• If you have regained weight and strayed from the healthy, high protein diet you were following in the initial period after surgery, take out the bariatric post-op diet and re-read it. This can help you remember exactly how you were eating after surgery that assisted with weight loss. Begin incorporating high protein foods, vegetables, and fruits and cut back on any snack/junk foods, sugary drinks, or high fat foods.  
  • Use an App to track your protein intake to see if you are still meeting the 60-80 grams of protein recommended. We love the app Baritastic designed for surgery patients (if you didn’t utilize this after surgery, give it a try as it has many helpful tools in it!) Incorporating protein shakes again as a meal replacement can also be very helpful.
  • Make sure you are incorporating physical activity doing both cardio and weight bearing types of exercise several times a week. After age 30 muscle mass begins to decline every year if you are not actively doing something to maintain it. This is part of the reason for weight gain as we get older. Only doing cardio activities will burn calories and is good for heart health, but it doesn’t build muscle mass.  Weight bearing exercise is not only important for muscle growth but also to maintain bone strength as we age. Check out previous blog articles regarding physical activity for more detailed information and suggestions!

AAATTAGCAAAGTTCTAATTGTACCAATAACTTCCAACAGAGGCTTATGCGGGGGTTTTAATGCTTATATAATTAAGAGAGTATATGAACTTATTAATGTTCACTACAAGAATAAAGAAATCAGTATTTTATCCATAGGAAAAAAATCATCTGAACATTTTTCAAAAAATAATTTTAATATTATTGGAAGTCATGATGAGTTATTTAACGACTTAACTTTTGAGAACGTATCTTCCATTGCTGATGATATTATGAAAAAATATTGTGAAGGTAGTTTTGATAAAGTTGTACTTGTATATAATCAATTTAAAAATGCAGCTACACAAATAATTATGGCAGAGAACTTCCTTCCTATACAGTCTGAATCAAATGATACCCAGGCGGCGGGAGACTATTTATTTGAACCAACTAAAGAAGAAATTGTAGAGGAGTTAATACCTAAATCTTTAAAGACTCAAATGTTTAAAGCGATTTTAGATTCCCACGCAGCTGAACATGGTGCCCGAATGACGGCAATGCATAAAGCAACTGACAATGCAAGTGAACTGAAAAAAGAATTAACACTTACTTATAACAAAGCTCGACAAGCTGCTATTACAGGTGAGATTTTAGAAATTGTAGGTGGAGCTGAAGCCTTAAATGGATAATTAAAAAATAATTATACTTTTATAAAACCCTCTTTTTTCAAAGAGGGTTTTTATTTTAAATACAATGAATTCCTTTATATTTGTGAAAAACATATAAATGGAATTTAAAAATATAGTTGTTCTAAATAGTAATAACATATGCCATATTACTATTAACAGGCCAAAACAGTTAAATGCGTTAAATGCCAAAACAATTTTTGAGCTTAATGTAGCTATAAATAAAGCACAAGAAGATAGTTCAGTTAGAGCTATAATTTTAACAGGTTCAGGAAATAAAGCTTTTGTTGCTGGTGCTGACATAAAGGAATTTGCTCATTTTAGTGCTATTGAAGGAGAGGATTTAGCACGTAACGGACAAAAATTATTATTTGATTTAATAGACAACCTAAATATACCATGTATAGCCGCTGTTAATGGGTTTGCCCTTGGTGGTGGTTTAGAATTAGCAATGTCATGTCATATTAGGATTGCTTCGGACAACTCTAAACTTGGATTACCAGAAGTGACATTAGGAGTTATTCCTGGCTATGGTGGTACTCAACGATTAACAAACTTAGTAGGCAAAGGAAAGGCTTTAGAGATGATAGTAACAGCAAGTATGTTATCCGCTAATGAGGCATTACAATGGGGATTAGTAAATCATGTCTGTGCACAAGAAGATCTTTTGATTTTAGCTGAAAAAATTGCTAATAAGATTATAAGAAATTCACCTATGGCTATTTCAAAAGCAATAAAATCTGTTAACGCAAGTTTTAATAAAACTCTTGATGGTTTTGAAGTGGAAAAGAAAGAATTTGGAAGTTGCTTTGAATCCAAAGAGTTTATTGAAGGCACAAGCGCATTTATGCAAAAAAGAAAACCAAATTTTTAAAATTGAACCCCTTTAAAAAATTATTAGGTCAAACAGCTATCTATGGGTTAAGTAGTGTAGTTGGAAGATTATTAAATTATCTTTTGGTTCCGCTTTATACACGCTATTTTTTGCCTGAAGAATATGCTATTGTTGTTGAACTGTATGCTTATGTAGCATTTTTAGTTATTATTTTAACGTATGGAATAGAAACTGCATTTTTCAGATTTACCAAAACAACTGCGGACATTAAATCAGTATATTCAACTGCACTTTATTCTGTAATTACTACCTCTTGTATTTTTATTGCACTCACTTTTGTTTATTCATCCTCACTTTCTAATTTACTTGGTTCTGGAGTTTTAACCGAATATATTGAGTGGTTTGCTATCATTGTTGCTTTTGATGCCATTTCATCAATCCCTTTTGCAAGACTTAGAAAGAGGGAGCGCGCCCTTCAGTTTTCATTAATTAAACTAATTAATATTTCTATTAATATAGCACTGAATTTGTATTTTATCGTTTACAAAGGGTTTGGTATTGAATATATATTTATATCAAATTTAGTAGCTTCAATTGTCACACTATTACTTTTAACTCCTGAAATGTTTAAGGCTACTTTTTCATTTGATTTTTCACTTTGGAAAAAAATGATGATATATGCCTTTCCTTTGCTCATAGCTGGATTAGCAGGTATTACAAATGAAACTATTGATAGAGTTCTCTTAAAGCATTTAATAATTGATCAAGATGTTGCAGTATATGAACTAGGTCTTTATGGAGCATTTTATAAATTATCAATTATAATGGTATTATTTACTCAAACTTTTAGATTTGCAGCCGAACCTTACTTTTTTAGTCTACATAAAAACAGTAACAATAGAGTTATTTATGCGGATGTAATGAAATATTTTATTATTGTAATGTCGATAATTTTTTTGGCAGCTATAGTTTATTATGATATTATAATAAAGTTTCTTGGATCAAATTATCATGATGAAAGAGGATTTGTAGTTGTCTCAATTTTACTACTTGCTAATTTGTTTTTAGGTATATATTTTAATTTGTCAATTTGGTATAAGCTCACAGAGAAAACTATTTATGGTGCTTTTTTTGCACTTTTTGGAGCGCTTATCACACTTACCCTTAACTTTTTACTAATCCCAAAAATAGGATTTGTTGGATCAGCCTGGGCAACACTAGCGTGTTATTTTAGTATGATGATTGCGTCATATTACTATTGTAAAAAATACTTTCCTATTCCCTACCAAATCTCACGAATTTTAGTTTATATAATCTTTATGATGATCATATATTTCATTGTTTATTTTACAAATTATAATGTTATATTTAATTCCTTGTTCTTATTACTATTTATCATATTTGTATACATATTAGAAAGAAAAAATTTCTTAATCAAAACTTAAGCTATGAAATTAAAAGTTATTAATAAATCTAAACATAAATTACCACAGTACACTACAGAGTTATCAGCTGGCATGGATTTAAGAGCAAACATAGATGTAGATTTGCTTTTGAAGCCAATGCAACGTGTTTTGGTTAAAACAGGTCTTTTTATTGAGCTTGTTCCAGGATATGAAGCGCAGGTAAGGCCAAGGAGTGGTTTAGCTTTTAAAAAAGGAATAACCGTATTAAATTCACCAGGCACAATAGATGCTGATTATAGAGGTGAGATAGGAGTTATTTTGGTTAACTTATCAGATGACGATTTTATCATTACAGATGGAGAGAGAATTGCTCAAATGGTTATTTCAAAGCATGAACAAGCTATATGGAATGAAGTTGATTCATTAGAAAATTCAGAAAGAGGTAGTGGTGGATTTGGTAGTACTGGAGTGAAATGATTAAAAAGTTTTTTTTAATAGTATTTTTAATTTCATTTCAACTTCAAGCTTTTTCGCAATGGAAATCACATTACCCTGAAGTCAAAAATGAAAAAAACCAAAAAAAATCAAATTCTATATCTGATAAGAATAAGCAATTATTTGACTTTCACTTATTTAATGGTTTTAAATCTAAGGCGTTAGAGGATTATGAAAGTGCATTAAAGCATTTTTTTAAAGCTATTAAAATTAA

• Attending support groups has also shown to help maintain weight loss in the long run after bariatric surgery. It is not a requirement post-op, but strongly encouraged to keep you in the right mind-set. It is also a great place to ask questions and interact with others who have gone through exactly what you have and can relate. You never know, you may learn a thing or two!  

If you feel you need guidance regarding ways to improve your dietary intake after surgery to combat weight regain, don’t be embarrassed or afraid to give us a call to set up an appointment with a dietitian! We are here to give you support whenever you need it. We want our patients to be successful and happy with their results and never afraid to ask for some help to get you back on track!


Reference:
1.    https://www.uclahealth.org/comet/endoscopic-suturing-for-weight-gain-after-bariatric-surgery

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Carley Baulick MS, RDN, CDN
By Carley Baulick MS, RDN, CDN
Bariatric Dietitian Educator

Carley Baulick, MS, RDN, CDN is Garnet Health Medical Center’s Bariatric Dietitian Educator. She received her Bachelor’s and Master of Science Degrees in Nutrition and Dietetics from the State University of New York College at Oneonta. She is a Certified Dietitian-Nutritionist, holds an Academy of Nutrition and Dietetics Certificate of Training in Adult Weight Management, and is a member of the Academy of Nutrition and Dietetics (AND). Carley is passionate about nutrition and helping others reach their health and wellness goals through individualized counseling and nutrition education. Carley can be reached at (845) 333-2830 or cbaulick@garnethealth.org.